Community Asset Mapping
“Start where you are. Use what you have. Do what you can.” -Arthur Ashe
Two community-building visionaries, Kretzmann and McKnight, introduced the concept of Asset Based Community Development back in the 1980s. It’s the idea that community development should be built from the inside out, and that starts by mapping the people, places, and programs that have been long rooted in the place.
At Cohere, we follow this same asset mapping methodology.
“Understanding the local culture and nomenclature is important for building community and delivering authentic experiences, and the way to become authentic is to partner with those who already have a role in the community,” says Todd Hornback, Cohere chief advancement officer.
Several years ago, our team was invited to assemble an asset map for the community of Centerra in Loveland, Colorado. Centerra is less than 12 minutes from Fort Collins and under an hour from Estes Park, Rocky Mountain National Park, and Denver. It now has two master-planned residential areas—The Lakes and Kinston—and is a mix of agrarian and academic, culture and nature, workplaces and park spaces.
Centerra was a Loveland fixture for years but known simply as an area of shops off the I-25 freeway. Beneath the modest retail space and nearby neighborhood, though, there was a grander vision waiting to unfold. We put our heads together with Centerra’s longtime developer, McWhinney, and marketing partner, Strada, to uncover the hidden gems already in place in order to retell (and redevelop) the Centerra story.
Our team took a deep dive into community assets like institutions and physical spaces (schools, churches, businesses, libraries), individuals (civic leaders, community organizers, educators, business owners, pastors), and citizen associations (neighborhood watches, parent teacher organizations, youth groups, non-profits). We pulled up a chair at local coffee shops, broke bread with city leaders, and spent time with small business owners, all with the goal of building a cohesive, vibrant Centerra that attracts homebuyers, elevates value, and stands as a point of pride in our developer partner’s portfolio.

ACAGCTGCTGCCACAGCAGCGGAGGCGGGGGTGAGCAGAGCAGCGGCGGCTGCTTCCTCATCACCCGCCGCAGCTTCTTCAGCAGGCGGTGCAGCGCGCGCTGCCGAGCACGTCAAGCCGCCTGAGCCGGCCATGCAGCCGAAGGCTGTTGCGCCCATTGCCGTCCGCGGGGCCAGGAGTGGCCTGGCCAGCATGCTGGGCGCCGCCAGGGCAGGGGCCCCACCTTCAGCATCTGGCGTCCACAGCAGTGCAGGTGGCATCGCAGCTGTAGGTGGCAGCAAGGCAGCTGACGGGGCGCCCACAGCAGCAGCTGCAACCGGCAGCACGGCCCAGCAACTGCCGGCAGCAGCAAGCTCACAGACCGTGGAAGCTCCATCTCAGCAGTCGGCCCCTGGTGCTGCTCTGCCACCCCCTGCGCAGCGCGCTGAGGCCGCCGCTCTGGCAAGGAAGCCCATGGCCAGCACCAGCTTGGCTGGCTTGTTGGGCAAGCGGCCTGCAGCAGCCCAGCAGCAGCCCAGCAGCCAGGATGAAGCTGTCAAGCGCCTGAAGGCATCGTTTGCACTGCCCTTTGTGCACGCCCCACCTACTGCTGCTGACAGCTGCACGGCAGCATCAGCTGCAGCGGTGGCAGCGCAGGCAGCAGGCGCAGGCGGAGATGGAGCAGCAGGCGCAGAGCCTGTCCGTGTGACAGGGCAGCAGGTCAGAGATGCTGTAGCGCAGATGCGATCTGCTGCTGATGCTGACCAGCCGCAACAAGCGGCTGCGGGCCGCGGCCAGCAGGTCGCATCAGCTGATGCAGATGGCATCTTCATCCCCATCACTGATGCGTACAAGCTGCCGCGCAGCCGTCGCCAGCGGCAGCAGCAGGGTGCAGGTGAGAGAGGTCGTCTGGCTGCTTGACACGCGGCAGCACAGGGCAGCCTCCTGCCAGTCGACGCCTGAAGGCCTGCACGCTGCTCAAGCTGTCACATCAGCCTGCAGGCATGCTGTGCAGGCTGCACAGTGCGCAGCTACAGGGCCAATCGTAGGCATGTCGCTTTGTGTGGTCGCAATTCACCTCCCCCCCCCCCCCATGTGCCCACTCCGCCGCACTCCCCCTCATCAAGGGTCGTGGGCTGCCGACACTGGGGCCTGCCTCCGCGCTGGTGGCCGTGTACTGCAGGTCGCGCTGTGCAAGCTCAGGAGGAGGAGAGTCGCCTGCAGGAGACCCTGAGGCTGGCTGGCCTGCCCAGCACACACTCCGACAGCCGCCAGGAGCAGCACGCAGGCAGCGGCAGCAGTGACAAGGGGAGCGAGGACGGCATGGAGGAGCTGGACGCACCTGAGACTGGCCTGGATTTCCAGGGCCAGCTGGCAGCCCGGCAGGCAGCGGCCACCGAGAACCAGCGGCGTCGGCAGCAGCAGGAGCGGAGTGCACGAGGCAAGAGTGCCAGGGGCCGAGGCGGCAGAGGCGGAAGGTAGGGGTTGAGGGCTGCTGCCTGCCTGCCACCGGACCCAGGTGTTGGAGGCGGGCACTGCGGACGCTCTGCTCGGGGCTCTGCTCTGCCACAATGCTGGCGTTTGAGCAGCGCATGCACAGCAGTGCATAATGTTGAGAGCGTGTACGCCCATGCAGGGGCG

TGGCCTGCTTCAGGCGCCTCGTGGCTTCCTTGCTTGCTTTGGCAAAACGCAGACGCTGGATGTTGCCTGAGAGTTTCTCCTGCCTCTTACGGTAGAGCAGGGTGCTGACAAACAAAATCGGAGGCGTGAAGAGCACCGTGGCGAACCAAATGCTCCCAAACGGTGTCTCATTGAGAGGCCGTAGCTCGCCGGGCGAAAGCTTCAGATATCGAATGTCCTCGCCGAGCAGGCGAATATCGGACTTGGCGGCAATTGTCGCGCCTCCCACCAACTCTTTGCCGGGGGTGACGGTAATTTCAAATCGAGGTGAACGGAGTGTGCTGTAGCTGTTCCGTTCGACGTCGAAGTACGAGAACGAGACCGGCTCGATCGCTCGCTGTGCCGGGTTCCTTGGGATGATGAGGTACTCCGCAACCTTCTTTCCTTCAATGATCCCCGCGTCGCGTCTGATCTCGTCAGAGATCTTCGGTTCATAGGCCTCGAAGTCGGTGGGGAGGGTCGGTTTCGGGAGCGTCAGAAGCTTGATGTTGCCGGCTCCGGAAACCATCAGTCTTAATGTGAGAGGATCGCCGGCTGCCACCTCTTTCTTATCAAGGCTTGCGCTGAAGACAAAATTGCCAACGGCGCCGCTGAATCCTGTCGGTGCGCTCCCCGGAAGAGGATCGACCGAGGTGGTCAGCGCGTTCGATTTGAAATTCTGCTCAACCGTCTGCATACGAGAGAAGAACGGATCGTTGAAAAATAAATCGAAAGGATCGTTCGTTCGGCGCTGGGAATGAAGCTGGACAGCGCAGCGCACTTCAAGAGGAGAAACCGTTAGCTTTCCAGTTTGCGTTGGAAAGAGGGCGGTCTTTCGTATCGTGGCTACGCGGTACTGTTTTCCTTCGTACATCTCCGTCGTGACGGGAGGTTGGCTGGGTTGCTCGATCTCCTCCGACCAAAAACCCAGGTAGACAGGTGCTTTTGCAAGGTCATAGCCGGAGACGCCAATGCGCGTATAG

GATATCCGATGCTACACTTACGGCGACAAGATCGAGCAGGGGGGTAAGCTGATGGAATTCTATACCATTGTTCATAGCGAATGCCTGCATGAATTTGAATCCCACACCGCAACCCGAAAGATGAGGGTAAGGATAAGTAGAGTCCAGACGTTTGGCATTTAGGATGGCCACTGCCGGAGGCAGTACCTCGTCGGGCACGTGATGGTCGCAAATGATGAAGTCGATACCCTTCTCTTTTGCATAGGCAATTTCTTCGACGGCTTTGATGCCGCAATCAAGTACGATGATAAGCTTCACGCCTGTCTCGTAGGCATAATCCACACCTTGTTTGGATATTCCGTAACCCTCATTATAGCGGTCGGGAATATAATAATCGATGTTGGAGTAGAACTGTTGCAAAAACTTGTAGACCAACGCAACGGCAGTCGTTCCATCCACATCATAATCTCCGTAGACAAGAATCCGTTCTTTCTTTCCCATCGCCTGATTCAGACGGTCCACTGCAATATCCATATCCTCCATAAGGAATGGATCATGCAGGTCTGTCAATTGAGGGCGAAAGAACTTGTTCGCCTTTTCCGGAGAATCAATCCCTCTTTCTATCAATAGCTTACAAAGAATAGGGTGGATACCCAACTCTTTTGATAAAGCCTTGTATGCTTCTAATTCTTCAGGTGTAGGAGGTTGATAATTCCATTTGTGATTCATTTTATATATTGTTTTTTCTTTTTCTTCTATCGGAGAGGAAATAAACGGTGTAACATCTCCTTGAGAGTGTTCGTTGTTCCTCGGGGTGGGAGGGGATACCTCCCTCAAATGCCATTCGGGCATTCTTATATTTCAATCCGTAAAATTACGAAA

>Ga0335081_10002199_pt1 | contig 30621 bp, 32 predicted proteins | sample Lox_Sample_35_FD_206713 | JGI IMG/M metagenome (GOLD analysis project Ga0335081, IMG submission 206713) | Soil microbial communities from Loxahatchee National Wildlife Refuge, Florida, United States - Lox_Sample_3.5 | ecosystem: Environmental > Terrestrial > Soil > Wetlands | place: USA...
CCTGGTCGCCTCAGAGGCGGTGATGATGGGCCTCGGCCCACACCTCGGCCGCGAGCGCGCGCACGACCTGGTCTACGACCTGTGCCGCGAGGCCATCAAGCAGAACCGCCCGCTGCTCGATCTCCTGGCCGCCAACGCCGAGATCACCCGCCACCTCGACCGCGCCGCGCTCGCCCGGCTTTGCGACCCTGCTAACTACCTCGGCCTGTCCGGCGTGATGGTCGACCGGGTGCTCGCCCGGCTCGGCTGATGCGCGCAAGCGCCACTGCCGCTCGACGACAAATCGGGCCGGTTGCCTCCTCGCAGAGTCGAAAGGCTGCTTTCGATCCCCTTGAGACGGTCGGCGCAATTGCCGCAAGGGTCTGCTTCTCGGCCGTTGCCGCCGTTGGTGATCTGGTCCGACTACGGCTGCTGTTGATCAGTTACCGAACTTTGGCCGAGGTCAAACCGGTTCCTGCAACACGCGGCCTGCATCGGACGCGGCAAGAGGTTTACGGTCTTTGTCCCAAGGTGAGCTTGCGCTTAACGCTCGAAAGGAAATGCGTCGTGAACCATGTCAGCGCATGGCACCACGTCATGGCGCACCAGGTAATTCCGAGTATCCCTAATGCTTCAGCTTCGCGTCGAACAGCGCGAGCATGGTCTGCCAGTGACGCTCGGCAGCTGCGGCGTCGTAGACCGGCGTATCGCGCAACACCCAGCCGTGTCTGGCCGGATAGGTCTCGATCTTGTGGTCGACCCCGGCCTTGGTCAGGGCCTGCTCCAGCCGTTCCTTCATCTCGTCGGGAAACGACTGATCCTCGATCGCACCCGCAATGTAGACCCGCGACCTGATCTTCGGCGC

Strada crafted a “Certified Wild” tag and our team mapped out the local partners who could help animate and illuminate the brand of a natural, wild, and connected place to live, work, create, and thrive.
A clear connection was with the High Plains Environmental Center (HPEC), a well-respected local nonprofit focused on conserving and restoring Colorado’s native biodiversity. They secured a key spot on the asset map, and through cultivated relationships with McWhinney and our Cohere team, HPEC relocated their offices to Centerra and now serve as stewards of the community’s conservation and sustainability initiatives.
Through the partnership, the HPEC has designed demonstration gardens and an heirloom fruit orchard, a native plant nursery, and plenty of educational programs. All of these initiatives foster a wildly beautiful place and animate the “Certified Wild” brand.
The HPEC makes sure Centerra is sustainable, environmentally friendly, and a beautiful place to live and work, so the organization cares for and has input on all of the natural assets in Centerra.
We also identified natural assets like the Chapungu Sculpture Park, the largest permanent outdoor exhibit of Shona stone sculpture in the country, a hidden gem located right in Centerra. The sculpture park has all the landscape assets that are signature to Northern Colorado and is home to an expansive art installation from Zimbabwe.
After adding the sculpture park to the asset map, our team got to work drafting a blueprint for further engagement. Chapungu is now not only a stunning place to take a stroll, unwind, and reconnect, it also welcomes in the community for Centerra’s signature events, seasonal concerts, and other celebrated gatherings.
“The community asset idea is really a big part of Cohere’s differentiation. While others may be in the business of property management, we’re in the business of cultivating cohesive places, building relationships, improving quality of life, and creating lasting value, and to do that you have to leverage the asset map and work in collaboration with community partners,” says Todd.
The community asset map is by no means static. It’s revisited and revised as the community evolves. And as our Cohere team has moved from Centerra consultant to full community manager, we’ll continue to check in on the asset map as a guide to building a community that honors the strengths and passions of the people who live, work, and play there.Visit Website